Tiger temple: Govt removal under secret settlement?

Secret govt settlement with 70 tigers removed & 77 remaining so 100 million a year tourism business can continue, says one source.


Govt begins removing tigers from scandal-tainted temple

Piyarach Chongcharoen

KANCHANABURI - Five tigers were seized late Thursday from the scandal tainted Tiger Temple, the first move by the government to take away big cats from monks facing renewed allegations of wildlife trafficking (see full story here).

Government wildlife officials used tranquiliser guns to sedate and place the tigers from the Tiger Temple [full name: Wat Pa Luangta Bua Yanasampanno] in two six-wheeled trucks which took them to wildlife conservation centres (wildlife sanctuaries, wildlife reserves) in Ratchaburi province, the Khao Son and Khao Prathub Chang animal reserves.

Thailand-based wildlife activists hailed the move.

300 monks and temple staff at the temple, led by the abbot, blocked a road and prevented government wildlife officials from removing six Asiatic black bears, a protected species list under the 1992 Wildlife Preservation and Protection Act. The temple is alleged to make 100 million baht a year from running an illegal wild animal business. Piyarath.


The move comes after the temple backpedalled on last week's reported agreement to give up custody of the giant cats, which have earned the Tiger Temple an estimated 100 million baht a year in tourism revenue for the past decade.

During the same period, monks there have been accused of speed breeding and selling off tigers illegally.

Moves to remove the tigers gained momentum in 2014 when three of its 147 captive tigers reportedly disappeared.

The results of an investigation published in the National Geographic magazine recently indicate that tigers have been taken illegally to and from the temple since at least 2004.

Buddhist monk blocking road in protest so that 100 million baht a year illegal business can continue at Buddhist temple, preventing protected wildlife species being removed by government and placed in wildlife sanctuary so they can live without being exploited for profit.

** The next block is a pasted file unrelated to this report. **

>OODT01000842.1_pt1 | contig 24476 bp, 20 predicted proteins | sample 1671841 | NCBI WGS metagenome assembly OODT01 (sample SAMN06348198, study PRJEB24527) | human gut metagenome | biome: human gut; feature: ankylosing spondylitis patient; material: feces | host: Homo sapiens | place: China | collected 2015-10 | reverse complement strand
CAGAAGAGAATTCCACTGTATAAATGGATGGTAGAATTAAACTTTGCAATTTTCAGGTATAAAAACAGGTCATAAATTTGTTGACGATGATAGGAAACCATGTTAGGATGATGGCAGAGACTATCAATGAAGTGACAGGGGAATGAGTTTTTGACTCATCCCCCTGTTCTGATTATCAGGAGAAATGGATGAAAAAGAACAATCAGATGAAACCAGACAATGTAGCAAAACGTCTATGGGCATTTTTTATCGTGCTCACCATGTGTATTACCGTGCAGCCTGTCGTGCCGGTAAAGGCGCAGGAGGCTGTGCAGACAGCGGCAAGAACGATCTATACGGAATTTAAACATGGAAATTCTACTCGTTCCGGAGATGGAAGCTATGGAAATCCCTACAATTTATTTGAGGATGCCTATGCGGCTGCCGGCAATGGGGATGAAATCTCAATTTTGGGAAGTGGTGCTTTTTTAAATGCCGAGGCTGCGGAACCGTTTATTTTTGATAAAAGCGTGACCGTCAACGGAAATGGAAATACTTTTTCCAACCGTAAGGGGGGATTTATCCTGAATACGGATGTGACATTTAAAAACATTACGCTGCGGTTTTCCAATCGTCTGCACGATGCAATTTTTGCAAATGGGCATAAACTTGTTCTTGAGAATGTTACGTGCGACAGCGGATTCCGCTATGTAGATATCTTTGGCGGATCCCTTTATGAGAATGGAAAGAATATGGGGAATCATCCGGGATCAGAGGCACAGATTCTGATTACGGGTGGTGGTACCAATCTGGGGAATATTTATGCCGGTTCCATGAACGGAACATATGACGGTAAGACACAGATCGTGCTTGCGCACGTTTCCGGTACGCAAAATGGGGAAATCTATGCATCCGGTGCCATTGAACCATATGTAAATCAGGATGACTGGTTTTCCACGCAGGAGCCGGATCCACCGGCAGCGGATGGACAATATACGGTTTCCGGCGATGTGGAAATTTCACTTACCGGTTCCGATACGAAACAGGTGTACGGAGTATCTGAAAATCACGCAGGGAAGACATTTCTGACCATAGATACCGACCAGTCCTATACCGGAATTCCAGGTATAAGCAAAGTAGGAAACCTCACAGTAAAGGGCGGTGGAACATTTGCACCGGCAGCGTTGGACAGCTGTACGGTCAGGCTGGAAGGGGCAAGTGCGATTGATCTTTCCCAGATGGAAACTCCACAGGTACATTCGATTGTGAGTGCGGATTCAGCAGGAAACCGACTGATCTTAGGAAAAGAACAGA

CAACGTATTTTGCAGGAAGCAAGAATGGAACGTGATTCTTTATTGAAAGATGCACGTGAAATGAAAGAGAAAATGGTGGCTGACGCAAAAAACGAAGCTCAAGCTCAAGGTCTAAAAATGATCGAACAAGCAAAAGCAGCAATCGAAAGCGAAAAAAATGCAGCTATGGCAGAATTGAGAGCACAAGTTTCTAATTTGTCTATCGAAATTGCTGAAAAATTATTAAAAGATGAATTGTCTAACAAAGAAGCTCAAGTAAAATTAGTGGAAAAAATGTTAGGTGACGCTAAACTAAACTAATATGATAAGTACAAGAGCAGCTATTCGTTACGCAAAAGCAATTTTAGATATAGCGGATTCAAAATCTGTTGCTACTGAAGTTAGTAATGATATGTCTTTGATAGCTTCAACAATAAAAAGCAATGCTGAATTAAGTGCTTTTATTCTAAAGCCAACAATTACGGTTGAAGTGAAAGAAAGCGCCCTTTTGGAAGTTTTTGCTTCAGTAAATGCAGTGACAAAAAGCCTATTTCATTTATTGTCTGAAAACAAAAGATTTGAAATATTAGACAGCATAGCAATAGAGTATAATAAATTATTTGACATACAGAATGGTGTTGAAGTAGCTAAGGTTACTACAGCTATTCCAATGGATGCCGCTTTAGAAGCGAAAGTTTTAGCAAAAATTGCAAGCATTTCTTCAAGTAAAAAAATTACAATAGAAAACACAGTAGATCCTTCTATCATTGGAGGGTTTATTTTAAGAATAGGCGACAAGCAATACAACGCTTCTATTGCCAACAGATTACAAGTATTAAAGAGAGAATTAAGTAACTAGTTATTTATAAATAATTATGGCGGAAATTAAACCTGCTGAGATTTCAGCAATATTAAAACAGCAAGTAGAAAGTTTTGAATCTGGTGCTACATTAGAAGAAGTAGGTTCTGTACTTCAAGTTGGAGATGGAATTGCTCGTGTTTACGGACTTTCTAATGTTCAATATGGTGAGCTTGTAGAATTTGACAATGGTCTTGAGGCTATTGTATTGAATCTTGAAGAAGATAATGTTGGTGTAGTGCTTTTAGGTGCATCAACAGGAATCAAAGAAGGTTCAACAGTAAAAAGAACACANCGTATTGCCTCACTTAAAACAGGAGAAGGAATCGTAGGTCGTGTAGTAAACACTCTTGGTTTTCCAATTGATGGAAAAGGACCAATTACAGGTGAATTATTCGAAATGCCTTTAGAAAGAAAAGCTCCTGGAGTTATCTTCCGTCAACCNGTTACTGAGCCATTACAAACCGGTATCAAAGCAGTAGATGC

Earlier this month, the Tiger Temple foundation sued the government, seeking 147.4 million baht, plus 7.5% annual interest, to cover the costs of caring for the tigers that have made the temple a popular and profitable tourism business for a decade.

The Court of First Instance accepted the case and the trial will begin in February.

Another source said that the temple and the government had reached an agreement (legal settlement).

Under the agreement, 70 tigers could be removed while the remaining 77 would be kept at the temple for tourism purposes so the temple's tourism business can continue to earn money.

The remaining tigers would be placed in a zoo the foundation is building.

However, there has been no disclosure of such an agreement to the public.

The latest count in March 2015 indicated that the temple had 147 tigers, but it is possible that around 30-50 tiger cubs were born and not registered.

Meanwhile, there has been no update from either the temple or the government's wildlife department regarding the missing tigers.


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Writer: Jon Fernquest
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